Cadilhac, DA and Andrew, NE and Stroil Salama, E and Hill, K and Middleton, S and Horton, E and Meade, I and Kuhle, S and Nelson, MR and Grimley, R, On behalf of the Australian Stroke Clinical Registry Consortium, Improving discharge care: The potential of a new organisational intervention to improve discharge after hospitalisation for acute stroke, a controlled before-after pilot study, BMJ Open, 7, (8) Article e016010. ISSN 2044-6055 (2017) [Refereed Article]
© Article author(s) 2017. Licensed under Creative Commons Attribution Non Commercial (CC BY-NC 4.0) license (http://creativecommons.org/licenses/by-nc/4.0/)
Official URL: http://bmjopen.bmj.com/content/7/8/e016010
Setting: Acute care public hospitals in Queensland, Australia (n=15). The 15 hospitals were ranked against a benchmark based on a composite outcome of three discharge care processes. Clinicians from a 'top-ranked' hospital participated in a focus group to elicit their success factors. Two pilot hospitals then participated in the organisational intervention that was designed with experts and consumers.
Participants: Hospital clinicians involved in discharge care for stroke and patients admitted with acute stroke or transient ischaemic attack.
Intervention: A four-stage, multifaceted organisational intervention that included data reviews, education and facilitated action planning.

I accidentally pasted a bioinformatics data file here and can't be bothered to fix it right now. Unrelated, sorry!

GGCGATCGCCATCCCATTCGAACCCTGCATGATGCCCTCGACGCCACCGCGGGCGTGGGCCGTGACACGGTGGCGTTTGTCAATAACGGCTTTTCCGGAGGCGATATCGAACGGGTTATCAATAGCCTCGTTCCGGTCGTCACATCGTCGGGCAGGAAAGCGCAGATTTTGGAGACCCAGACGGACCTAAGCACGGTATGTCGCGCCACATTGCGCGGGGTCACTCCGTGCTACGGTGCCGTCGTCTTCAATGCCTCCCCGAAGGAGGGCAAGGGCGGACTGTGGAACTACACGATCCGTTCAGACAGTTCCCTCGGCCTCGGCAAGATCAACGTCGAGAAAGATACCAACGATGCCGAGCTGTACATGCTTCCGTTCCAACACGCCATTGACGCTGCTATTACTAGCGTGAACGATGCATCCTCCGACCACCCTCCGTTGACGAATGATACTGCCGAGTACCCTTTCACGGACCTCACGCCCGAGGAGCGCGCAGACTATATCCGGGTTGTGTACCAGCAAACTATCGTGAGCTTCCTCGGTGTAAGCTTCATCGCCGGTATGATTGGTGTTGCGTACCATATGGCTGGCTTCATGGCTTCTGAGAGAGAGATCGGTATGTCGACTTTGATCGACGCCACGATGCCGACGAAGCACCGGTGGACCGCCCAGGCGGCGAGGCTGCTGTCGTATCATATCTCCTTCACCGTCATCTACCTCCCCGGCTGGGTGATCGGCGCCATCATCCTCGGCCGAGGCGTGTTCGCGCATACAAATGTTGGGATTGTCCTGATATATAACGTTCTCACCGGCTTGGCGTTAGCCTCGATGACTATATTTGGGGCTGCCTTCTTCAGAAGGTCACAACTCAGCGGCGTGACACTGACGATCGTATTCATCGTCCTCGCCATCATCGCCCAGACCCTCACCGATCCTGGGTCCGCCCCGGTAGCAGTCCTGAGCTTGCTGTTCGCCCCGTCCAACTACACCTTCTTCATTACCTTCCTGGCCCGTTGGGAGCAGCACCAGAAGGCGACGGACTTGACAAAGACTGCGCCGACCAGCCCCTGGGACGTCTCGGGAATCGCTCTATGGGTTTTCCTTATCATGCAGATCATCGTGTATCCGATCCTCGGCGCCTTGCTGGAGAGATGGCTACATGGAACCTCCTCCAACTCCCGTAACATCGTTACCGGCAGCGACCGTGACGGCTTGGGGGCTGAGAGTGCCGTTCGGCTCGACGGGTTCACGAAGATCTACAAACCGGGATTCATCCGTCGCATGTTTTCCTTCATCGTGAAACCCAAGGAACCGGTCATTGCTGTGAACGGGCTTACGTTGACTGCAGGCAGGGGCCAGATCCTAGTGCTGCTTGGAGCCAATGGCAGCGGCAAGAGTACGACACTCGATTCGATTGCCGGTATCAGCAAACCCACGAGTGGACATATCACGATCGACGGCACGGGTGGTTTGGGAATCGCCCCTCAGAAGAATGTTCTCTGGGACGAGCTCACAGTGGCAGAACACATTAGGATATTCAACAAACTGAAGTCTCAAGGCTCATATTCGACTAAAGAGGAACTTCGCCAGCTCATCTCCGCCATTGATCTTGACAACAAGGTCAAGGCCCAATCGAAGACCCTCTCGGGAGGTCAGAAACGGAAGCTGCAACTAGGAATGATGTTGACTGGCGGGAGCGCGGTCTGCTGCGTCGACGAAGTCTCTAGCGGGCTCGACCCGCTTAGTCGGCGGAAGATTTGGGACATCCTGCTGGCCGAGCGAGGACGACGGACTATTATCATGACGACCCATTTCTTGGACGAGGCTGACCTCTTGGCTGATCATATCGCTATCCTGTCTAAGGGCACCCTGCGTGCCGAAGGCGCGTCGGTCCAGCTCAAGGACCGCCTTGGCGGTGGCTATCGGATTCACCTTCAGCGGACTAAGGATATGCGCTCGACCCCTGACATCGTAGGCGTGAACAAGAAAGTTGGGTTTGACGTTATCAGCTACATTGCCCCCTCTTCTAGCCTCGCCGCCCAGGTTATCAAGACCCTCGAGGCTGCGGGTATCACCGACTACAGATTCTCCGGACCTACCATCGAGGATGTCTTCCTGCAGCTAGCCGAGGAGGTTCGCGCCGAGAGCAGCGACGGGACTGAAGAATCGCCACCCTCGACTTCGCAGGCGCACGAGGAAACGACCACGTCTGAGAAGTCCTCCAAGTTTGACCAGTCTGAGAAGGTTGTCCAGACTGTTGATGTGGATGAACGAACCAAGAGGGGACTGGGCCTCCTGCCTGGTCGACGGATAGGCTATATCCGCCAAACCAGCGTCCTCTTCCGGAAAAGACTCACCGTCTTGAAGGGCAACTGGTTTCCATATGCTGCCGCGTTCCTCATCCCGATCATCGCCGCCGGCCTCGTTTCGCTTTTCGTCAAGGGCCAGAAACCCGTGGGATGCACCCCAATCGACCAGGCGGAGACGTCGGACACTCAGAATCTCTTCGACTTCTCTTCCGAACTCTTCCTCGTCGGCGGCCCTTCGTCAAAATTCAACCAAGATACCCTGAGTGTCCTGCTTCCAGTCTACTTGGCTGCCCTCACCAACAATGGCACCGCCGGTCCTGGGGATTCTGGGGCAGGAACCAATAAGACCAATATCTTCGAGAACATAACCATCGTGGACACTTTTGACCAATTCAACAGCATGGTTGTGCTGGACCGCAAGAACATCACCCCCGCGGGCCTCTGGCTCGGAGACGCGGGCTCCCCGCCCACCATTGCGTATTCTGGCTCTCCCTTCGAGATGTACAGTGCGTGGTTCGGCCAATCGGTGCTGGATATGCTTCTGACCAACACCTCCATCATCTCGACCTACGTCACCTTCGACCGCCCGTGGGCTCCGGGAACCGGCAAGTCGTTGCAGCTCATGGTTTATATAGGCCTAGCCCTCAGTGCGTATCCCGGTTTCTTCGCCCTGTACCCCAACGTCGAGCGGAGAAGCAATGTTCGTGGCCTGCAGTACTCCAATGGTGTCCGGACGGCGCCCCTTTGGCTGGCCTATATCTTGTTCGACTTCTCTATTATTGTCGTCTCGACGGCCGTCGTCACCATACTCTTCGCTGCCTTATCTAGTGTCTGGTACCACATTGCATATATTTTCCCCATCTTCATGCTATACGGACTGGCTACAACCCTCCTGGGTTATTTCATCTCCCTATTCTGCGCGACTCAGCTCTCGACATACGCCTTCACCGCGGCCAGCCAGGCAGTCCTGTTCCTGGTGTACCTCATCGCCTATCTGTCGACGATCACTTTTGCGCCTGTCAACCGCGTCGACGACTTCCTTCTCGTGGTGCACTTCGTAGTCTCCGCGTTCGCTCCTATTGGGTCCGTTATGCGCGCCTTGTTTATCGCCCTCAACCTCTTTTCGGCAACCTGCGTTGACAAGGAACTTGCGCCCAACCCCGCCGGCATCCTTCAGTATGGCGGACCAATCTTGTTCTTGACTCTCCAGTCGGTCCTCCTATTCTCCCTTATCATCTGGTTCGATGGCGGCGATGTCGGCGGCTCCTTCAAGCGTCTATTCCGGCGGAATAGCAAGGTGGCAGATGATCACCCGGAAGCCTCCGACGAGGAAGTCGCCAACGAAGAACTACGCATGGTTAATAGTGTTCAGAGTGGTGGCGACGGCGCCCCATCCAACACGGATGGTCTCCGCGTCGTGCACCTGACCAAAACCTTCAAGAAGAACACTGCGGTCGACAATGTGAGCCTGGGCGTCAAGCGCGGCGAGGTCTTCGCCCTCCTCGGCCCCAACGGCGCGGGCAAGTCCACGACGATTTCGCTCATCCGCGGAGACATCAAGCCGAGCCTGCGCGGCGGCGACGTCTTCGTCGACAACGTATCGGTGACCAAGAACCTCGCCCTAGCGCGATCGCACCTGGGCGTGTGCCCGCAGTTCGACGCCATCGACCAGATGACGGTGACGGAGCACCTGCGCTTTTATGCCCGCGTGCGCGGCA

Primary and Secondary Outcome Measures: Three discharge processes collected in Queensland hospitals within the Australian Stroke Clinical Registry were used to select study hospitals: (1) discharge care plan; (2) antihypertensive medication prescription and (3) antiplatelet medication prescription (ischaemic events only). Primary measure: composite outcome. Secondary measures: individual adherence changes for each discharge process; sensitivity analyses. The performance outcomes were compared 3 months before the intervention (preintervention), 3 months postintervention and at 12 months (sustainability).
Results: Data from 1289 episodes of care from the two pilot hospitals were analysed. Improvements from preintervention adherence were: antiplatelet therapy (88%vs96%, p=0.02); antihypertensive prescription (61%vs79%, p<0.001); discharge planning (72%vs94%, p<0.001); composite outcome (73%vs89%, p<0.001). There was an insignificant decay effect over the 12-month sustainability period (composite outcome: 89% postintervention vs 85% sustainability period, p=0.08).
Conclusion: Discharge care in hospitals may be effectively improved and sustained through a staged and peer-informed, organisational intervention. The intervention warrants further application and trialling on a larger scale.
|Item Type:||Refereed Article|
|Keywords:||change management, clinical audit, quality in health care, stroke|
|Research Division:||Medical and Health Sciences|
|Research Group:||Cardiorespiratory Medicine and Haematology|
|Research Field:||Cardiology (incl. Cardiovascular Diseases)|
|Objective Group:||Clinical Health (Organs, Diseases and Abnormal Conditions)|
|Objective Field:||Cardiovascular System and Diseases|
|UTAS Author:||Nelson, MR (Professor Mark Nelson)|
|Web of Science® Times Cited:||3|
|Deposited By:||Menzies Institute for Medical Research|
|Downloads:||55 View Download Statistics|
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